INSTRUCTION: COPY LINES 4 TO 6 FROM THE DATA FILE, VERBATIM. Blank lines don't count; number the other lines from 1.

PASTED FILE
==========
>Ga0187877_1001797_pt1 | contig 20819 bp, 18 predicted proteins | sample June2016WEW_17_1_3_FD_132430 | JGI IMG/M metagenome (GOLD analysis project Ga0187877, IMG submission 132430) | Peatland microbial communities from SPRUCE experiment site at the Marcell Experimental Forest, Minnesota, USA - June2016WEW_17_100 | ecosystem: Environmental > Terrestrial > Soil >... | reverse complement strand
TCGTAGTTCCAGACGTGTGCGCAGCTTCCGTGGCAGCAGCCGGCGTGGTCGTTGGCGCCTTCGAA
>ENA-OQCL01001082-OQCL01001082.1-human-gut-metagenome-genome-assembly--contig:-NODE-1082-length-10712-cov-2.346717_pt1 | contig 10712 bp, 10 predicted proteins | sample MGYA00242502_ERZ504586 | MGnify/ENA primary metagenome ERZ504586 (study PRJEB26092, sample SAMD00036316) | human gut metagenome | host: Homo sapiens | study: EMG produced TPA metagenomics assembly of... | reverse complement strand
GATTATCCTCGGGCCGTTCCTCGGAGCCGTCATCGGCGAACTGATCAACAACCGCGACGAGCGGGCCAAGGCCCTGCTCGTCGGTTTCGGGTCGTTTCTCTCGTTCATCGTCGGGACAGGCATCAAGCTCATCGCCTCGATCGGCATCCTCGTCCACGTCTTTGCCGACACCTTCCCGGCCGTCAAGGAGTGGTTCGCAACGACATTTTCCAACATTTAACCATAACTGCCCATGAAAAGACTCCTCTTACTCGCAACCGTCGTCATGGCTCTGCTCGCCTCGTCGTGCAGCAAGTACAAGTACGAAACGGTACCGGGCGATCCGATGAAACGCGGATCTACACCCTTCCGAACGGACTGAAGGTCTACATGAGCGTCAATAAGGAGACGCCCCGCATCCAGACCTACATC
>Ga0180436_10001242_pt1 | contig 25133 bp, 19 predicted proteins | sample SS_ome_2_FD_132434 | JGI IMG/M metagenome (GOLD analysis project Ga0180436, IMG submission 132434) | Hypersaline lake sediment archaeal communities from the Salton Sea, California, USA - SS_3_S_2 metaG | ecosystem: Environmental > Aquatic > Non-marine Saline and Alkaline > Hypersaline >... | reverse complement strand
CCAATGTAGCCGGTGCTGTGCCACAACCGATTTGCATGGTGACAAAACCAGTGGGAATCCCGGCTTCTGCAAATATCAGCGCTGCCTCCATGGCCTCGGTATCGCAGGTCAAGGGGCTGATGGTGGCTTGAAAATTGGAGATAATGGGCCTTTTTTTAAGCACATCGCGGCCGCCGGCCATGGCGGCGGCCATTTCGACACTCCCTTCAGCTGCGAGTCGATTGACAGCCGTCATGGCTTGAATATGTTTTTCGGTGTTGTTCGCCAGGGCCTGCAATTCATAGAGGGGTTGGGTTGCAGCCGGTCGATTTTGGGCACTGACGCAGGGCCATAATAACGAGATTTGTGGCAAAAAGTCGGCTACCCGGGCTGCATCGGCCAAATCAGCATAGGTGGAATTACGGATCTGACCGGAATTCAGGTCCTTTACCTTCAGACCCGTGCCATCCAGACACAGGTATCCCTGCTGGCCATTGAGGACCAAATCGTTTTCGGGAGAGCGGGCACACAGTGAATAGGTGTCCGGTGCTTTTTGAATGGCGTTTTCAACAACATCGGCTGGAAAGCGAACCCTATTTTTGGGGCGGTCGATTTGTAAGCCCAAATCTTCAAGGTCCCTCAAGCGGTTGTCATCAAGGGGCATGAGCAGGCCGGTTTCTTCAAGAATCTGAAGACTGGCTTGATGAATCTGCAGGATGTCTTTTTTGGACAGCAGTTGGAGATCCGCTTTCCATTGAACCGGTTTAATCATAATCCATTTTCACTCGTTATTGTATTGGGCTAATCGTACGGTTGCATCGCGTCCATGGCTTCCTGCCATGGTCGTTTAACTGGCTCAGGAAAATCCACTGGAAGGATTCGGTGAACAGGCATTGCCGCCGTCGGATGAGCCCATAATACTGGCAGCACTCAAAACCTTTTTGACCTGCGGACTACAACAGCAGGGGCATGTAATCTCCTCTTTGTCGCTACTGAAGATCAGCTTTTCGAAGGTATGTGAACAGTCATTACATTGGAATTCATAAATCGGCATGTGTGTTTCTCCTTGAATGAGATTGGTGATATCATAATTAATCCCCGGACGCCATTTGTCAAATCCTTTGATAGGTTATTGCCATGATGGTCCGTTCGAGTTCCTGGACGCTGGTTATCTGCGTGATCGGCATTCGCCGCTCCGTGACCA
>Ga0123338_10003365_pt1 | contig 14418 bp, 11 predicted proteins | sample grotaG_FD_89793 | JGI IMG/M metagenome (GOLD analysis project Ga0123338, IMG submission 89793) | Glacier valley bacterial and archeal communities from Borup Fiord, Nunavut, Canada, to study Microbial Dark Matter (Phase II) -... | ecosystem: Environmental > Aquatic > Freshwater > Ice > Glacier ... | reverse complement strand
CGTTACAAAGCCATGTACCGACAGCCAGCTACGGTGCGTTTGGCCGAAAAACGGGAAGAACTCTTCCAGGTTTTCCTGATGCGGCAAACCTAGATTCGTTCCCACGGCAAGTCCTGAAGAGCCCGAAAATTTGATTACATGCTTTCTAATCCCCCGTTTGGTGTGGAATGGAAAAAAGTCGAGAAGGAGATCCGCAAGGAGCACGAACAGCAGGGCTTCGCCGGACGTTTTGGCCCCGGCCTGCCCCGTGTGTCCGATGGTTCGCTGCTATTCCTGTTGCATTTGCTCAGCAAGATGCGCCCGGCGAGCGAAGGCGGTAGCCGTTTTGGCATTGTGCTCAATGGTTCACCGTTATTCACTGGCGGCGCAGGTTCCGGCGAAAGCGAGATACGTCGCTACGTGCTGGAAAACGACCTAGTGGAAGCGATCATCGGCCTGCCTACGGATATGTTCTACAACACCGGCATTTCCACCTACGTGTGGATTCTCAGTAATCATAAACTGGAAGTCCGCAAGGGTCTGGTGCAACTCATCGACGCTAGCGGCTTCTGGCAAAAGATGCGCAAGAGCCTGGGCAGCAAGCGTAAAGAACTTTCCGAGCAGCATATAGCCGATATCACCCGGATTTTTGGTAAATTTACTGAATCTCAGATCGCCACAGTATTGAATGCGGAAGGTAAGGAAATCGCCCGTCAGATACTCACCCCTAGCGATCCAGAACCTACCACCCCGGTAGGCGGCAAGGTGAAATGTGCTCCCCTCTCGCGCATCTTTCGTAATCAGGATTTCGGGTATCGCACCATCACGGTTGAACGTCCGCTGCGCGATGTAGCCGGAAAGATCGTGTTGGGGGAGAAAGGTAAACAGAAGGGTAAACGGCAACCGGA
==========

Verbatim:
GATTATCCTCGGGCCGTTCCTCGGAGCCGTCATCGGCGAACTGATCAACAACCGCGACGAGCGGGCCAAGGCCCTGCTCGTCGGTTTCGGGTCGTTTCTCTCGTTCATCGTCGGGACAGGCATCAAGCTCATCGCCTCGATCGGCATCCTCGTCCACGTCTTTGCCGACACCTTCCCGGCCGTCAAGGAGTGGTTCGCAACGACATTTTCCAACATTTAACCATAACTGCCCATGAAAAGACTCCTCTTACTCGCAACCGTCGTCATGGCTCTGCTCGCCTCGTCGTGCAGCAAGTACAAGTACGAAACGGTACCGGGCGATCCGATGAAACGCGGATCTACACCCTTCCGAACGGACTGAAGGTCTACATGAGCGTCAATAAGGAGACGCCCCGCATCCAGACCTACATC
>Ga0180436_10001242_pt1 | contig 25133 bp, 19 predicted proteins | sample SS_ome_2_FD_132434 | JGI IMG/M metagenome (GOLD analysis project Ga0180436, IMG submission 132434) | Hypersaline lake sediment archaeal communities from the Salton Sea, California, USA - SS_3_S_2 metaG | ecosystem: Environmental > Aquatic > Non-marine Saline and Alkaline > Hypersaline >... | reverse complement strand
CCAATGTAGCCGGTGCTGTGCCACAACCGATTTGCATGGTGACAAAACCAGTGGGAATCCCGGCTTCTGCAAATATCAGCGCTGCCTCCATGGCCTCGGTATCGCAGGTCAAGGGGCTGATGGTGGCTTGAAAATTGGAGATAATGGGCCTTTTTTTAAGCACATCGCGGCCGCCGGCCATGGCGGCGGCCATTTCGACACTCCCTTCAGCTGCGAGTCGATTGACAGCCGTCATGGCTTGAATATGTTTTTCGGTGTTGTTCGCCAGGGCCTGCAATTCATAGAGGGGTTGGGTTGCAGCCGGTCGATTTTGGGCACTGACGCAGGGCCATAATAACGAGATTTGTGGCAAAAAGTCGGCTACCCGGGCTGCATCGGCCAAATCAGCATAGGTGGAATTACGGATCTGACCGGAATTCAGGTCCTTTACCTTCAGACCCGTGCCATCCAGACACAGGTATCCCTGCTGGCCATTGAGGACCAAATCGTTTTCGGGAGAGCGGGCACACAGTGAATAGGTGTCCGGTGCTTTTTGAATGGCGTTTTCAACAACATCGGCTGGAAAGCGAACCCTATTTTTGGGGCGGTCGATTTGTAAGCCCAAATCTTCAAGGTCCCTCAAGCGGTTGTCATCAAGGGGCATGAGCAGGCCGGTTTCTTCAAGAATCTGAAGACTGGCTTGATGAATCTGCAGGATGTCTTTTTTGGACAGCAGTTGGAGATCCGCTTTCCATTGAACCGGTTTAATCATAATCCATTTTCACTCGTTATTGTATTGGGCTAATCGTACGGTTGCATCGCGTCCATGGCTTCCTGCCATGGTCGTTTAACTGGCTCAGGAAAATCCACTGGAAGGATTCGGTGAACAGGCATTGCCGCCGTCGGATGAGCCCATAATACTGGCAGCACTCAAAACCTTTTTGACCTGCGGACTACAACAGCAGGGGCATGTAATCTCCTCTTTGTCGCTACTGAAGATCAGCTTTTCGAAGGTATGTGAACAGTCATTACATTGGAATTCATAAATCGGCATGTGTGTTTCTCCTTGAATGAGATTGGTGATATCATAATTAATCCCCGGACGCCATTTGTCAAATCCTTTGATAGGTTATTGCCATGATGGTCCGTTCGAGTTCCTGGACGCTGGTTATCTGCGTGATCGGCATTCGCCGCTCCGTGACCA